Microservices helps overcome the challenge of the application change-management process. Because each component is individually modified, tested, and deployed without affecting other services, it leads to accelerated time to market.
- Real-time processing support
The publish-subscribe framework is fundamental to a microservices architecture. This framework enables real-time data processing to provide direct output and deep insights.
- Efficient cross-functional teams
Microservices enable DevOps teams to develop independent microservices simultaneously. DevOps methodology enables developers and IT Ops to work collaboratively so they can deliver high-quality software faster.
Rather than moving code from one type of specialist to another, cross-functional teams together, develop, test, deploy, monitor, and maintain the software.
To speed up processes while reducing errors, DevOps teams benefit from automated continuous delivery pipelines that enable them to experiment with new features in a safe and secure way, as well as recover quickly from failures.
Overall, combining microservices and DevOps makes cross-functional teams more productive, reduces application development costs, improves product quality, and drives higher business value.
- Outsourcing flexibility
When business owners want to offload work to third-party service providers, their common concern is ensuring the safety of their intellectual property. With microservices, businesses can outsource their non-core business functions without having them to disclose their core services.
- Portability and Interoperability
Open standards such as Node.js and JSON used in a microservices architecture allow for third-party solutions. These enable the integration with microservices developed using different programming languages. Thus, the development of “building blocks” can be repurposed in new solutions in the future.
Security In Microservices Architecture
Deployment of a microservices architecture in your organization requires new approaches to security as optimal approaches used for monolithic applications no longer work.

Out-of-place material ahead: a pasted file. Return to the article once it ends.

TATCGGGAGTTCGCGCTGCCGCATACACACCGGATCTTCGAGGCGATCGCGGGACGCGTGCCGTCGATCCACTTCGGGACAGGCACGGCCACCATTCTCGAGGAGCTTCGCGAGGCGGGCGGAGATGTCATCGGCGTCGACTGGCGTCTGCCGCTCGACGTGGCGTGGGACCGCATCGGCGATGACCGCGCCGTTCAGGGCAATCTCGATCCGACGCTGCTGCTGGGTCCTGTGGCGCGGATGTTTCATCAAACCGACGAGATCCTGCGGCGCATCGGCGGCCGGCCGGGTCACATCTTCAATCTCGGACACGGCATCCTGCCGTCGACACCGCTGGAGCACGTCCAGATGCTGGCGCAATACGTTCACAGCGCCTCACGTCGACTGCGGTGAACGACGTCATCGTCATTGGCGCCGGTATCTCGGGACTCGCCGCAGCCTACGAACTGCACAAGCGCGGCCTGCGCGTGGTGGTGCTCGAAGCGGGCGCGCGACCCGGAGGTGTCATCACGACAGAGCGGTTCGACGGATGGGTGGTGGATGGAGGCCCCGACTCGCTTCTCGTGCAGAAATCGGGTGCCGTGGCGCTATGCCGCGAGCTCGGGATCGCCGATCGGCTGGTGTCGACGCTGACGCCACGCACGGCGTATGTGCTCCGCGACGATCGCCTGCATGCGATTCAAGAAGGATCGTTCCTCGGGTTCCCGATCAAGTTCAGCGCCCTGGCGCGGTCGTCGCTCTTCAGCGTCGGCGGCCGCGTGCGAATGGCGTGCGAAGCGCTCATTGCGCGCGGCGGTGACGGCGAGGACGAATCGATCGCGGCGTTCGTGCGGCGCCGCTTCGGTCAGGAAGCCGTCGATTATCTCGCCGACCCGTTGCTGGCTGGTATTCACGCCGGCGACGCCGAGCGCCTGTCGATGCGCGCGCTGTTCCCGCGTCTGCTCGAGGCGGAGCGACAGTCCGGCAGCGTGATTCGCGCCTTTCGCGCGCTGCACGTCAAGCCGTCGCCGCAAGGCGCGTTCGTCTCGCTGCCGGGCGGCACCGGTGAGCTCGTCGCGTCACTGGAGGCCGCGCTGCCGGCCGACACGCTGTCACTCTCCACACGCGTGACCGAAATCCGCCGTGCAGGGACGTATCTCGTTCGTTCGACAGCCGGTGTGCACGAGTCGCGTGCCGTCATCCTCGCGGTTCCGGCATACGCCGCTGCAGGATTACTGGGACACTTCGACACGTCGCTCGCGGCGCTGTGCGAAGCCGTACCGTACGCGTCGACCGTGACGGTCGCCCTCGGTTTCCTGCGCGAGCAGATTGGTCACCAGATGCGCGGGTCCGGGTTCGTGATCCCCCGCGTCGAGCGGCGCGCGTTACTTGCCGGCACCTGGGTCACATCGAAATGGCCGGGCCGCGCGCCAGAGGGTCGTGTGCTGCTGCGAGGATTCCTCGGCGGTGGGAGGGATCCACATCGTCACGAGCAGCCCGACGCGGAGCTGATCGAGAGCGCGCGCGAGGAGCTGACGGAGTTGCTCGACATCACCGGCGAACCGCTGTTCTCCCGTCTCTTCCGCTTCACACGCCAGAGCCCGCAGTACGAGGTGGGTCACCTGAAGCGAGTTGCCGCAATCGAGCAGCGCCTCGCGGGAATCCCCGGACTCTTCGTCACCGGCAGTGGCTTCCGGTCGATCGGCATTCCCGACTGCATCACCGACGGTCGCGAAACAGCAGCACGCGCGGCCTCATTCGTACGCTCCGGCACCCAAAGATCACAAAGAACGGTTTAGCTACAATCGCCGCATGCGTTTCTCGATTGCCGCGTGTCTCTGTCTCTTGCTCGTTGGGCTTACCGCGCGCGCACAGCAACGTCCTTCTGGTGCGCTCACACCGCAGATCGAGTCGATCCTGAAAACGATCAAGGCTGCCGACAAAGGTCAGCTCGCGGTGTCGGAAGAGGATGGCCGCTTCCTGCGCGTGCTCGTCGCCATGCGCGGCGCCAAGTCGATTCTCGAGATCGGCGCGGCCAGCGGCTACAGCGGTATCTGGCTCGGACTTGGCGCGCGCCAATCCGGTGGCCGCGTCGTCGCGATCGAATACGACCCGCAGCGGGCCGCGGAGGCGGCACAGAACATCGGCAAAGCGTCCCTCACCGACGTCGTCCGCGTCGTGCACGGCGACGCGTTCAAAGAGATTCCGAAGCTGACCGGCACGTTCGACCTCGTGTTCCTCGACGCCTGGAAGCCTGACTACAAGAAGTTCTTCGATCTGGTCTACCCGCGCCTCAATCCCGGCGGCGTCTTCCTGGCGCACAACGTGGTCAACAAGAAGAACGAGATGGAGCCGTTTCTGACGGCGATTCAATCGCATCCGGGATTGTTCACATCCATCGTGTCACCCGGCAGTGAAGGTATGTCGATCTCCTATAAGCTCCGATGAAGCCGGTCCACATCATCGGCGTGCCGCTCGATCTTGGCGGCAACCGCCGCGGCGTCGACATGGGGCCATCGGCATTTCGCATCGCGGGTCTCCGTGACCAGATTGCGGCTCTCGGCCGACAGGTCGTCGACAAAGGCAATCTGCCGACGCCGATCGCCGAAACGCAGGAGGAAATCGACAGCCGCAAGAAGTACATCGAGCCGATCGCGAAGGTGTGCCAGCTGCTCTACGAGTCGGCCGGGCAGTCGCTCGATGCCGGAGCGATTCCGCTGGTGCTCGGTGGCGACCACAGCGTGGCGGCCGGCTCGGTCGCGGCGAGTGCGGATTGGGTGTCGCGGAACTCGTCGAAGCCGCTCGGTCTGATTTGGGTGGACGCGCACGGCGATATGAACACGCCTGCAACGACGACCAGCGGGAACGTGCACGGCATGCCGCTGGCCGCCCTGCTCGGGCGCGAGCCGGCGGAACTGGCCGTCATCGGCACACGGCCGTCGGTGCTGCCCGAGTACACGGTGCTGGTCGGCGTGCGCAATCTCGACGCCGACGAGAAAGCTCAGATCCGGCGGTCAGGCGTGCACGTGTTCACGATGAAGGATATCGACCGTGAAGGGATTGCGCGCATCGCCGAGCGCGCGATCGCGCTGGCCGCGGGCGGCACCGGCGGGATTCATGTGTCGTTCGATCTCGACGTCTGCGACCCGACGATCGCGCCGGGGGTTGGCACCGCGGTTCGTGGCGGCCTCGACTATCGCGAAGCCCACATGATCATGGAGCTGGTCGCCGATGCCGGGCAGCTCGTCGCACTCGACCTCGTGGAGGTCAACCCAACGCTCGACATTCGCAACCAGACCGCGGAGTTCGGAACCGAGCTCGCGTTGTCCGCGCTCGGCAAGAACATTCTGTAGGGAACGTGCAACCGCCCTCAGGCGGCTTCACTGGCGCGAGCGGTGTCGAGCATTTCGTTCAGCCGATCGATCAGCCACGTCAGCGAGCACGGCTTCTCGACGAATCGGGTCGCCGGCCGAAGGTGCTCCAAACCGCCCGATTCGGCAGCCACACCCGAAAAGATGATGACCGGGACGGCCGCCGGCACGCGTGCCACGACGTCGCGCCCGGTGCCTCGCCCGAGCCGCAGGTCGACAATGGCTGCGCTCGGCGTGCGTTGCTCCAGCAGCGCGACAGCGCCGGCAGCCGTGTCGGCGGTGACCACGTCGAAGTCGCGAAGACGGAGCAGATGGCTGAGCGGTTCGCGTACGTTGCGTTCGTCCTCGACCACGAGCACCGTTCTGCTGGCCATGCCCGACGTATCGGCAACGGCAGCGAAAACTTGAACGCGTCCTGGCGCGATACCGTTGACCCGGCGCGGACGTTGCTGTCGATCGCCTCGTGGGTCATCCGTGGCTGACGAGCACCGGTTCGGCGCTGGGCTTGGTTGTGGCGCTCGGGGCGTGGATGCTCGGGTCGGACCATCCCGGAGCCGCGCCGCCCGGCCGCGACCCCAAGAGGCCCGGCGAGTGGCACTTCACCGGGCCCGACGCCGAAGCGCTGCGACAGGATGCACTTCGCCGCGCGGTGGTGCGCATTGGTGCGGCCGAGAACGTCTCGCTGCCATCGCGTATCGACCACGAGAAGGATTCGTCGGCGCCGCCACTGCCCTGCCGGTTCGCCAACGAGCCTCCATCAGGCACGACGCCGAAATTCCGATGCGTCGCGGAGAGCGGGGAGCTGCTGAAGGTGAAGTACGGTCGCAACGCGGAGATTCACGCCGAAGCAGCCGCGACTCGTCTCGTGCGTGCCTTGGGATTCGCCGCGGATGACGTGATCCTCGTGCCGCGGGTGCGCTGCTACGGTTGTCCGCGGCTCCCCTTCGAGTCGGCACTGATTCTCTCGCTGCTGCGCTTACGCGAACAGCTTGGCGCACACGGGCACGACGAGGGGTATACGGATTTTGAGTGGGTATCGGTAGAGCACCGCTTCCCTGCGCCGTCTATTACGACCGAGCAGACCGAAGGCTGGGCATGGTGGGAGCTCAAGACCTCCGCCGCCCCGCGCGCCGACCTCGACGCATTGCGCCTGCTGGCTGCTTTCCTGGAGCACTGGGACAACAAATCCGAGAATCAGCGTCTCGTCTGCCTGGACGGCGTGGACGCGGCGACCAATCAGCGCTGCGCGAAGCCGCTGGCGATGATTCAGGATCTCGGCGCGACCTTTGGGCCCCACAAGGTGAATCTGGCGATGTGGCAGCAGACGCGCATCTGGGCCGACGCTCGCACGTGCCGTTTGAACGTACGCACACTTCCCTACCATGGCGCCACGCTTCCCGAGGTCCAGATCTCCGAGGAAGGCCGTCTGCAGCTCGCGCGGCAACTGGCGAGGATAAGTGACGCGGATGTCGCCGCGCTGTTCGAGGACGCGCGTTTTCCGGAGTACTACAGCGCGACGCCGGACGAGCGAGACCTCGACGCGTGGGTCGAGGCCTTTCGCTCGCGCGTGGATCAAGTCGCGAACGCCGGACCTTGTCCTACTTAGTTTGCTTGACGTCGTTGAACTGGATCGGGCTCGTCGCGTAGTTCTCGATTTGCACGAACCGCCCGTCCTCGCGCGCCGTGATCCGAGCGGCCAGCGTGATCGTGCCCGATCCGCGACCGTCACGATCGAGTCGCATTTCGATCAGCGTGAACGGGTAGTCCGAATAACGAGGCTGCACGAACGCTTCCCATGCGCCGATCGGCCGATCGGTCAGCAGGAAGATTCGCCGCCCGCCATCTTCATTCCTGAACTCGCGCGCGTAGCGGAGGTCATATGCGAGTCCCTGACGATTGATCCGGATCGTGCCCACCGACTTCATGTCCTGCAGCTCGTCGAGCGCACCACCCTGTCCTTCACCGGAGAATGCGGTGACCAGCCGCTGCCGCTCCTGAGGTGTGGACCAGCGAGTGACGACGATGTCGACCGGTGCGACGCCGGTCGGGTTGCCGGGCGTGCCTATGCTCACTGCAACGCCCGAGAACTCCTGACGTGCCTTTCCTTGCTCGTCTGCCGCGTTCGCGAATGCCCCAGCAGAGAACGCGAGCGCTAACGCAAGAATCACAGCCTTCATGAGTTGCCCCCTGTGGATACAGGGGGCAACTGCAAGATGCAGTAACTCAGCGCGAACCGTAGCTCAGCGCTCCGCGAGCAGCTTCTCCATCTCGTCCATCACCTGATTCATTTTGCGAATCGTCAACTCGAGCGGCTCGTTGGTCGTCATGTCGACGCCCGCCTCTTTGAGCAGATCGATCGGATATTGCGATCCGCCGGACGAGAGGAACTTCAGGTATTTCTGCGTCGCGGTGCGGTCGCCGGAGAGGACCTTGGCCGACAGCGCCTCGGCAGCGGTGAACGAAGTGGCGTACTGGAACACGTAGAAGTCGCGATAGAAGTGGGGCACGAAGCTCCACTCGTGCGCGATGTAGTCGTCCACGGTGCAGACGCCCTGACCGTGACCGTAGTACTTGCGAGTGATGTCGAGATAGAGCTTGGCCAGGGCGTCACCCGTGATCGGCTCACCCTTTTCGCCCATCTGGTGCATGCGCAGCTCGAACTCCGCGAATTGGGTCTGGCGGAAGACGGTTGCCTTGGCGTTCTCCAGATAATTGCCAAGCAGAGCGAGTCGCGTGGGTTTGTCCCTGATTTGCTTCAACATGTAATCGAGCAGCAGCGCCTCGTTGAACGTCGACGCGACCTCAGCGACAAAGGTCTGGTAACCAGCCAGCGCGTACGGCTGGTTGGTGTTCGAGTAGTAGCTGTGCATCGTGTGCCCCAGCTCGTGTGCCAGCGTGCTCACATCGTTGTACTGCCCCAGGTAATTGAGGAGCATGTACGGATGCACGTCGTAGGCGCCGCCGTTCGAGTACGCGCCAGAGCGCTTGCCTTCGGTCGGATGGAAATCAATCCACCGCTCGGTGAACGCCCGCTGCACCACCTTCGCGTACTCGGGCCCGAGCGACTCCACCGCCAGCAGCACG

For monolithic applications, security teams use centralized security modules that cover authorization, authentication, and other critical security measures. But this kind of centralization in microservices architecture diminishes distributed deployment and reduces efficiency. Also, most host-based network security tools fail to monitor microservices containers.
Some best practices for securing your microservices are:
- Use OAuth/OAuth2 industry standards for user authorization.
- Prioritize key services using ‘defense in depth,’ an information assurance principle that places multiple layers of security controls throughout an information technology system.
- Don’t create your own encryption tools. Instead, use reliable tools like NaCl/libsodium.
- Use a distributed firewall that provides a more granular, centralized control over microservices.
- Use security scanners for periodic vulnerability and security scanning of your containers.
Undoubtedly, microservices are becoming increasingly popular because of unmatched benefits. There are a few drawbacks. For instance, managing multiple databases and transaction can be cumbersome, and developing distributed systems can be complex and can take time for your team to learn and adopt.
Of course, the required automation and appropriate tools can address these drawbacks. In the end, you must do your due diligence and understand what fits the specific use cases related to your business.